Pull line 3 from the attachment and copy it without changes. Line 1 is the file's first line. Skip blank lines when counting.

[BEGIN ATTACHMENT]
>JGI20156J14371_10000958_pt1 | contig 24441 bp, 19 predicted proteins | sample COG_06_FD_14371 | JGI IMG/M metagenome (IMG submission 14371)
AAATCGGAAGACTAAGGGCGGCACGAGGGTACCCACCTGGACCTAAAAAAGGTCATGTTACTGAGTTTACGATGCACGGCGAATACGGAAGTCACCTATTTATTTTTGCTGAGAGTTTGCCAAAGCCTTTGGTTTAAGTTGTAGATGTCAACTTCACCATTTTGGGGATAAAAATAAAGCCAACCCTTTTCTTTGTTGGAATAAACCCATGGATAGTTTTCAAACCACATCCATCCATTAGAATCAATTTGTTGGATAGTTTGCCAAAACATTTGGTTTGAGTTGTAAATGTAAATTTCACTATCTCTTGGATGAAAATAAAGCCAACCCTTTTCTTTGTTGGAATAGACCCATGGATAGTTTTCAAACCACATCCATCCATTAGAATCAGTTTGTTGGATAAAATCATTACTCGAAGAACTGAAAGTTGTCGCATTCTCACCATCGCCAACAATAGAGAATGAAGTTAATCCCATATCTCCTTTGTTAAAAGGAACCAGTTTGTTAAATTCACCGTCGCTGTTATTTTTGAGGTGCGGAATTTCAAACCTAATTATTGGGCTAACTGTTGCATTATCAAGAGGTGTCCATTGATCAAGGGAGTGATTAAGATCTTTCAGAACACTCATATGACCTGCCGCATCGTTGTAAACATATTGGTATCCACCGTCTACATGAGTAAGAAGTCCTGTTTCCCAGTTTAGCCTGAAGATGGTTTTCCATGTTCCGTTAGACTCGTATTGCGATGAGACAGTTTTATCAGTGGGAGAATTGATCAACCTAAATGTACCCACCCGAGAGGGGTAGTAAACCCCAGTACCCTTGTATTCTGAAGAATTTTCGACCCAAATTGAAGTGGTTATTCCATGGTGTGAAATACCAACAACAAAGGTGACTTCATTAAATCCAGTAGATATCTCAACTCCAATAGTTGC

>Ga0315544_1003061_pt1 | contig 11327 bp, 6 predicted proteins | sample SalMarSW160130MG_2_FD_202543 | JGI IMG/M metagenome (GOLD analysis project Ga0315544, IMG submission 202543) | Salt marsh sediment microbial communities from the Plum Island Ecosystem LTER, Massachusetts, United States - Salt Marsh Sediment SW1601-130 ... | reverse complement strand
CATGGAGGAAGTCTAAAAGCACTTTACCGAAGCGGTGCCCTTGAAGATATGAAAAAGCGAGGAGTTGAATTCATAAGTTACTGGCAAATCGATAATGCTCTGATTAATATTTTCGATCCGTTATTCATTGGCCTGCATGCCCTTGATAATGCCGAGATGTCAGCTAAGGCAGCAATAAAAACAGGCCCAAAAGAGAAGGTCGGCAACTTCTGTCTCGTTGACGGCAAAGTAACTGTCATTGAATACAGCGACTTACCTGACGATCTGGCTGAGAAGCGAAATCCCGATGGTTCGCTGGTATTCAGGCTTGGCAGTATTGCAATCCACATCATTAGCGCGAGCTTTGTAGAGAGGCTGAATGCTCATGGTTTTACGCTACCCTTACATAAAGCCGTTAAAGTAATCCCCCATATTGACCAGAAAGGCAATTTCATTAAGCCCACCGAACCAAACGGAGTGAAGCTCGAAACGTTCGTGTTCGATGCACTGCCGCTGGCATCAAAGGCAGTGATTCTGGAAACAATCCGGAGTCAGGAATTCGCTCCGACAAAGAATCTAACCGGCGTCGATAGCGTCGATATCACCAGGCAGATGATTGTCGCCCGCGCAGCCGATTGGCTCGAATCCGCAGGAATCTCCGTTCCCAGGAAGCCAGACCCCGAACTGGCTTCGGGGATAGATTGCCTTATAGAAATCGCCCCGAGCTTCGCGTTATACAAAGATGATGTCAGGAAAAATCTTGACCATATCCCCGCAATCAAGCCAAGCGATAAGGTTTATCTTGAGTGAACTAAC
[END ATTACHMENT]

>Ga0315544_1003061_pt1 | contig 11327 bp, 6 predicted proteins | sample SalMarSW160130MG_2_FD_202543 | JGI IMG/M metagenome (GOLD analysis project Ga0315544, IMG submission 202543) | Salt marsh sediment microbial communities from the Plum Island Ecosystem LTER, Massachusetts, United States - Salt Marsh Sediment SW1601-130 ... | reverse complement strand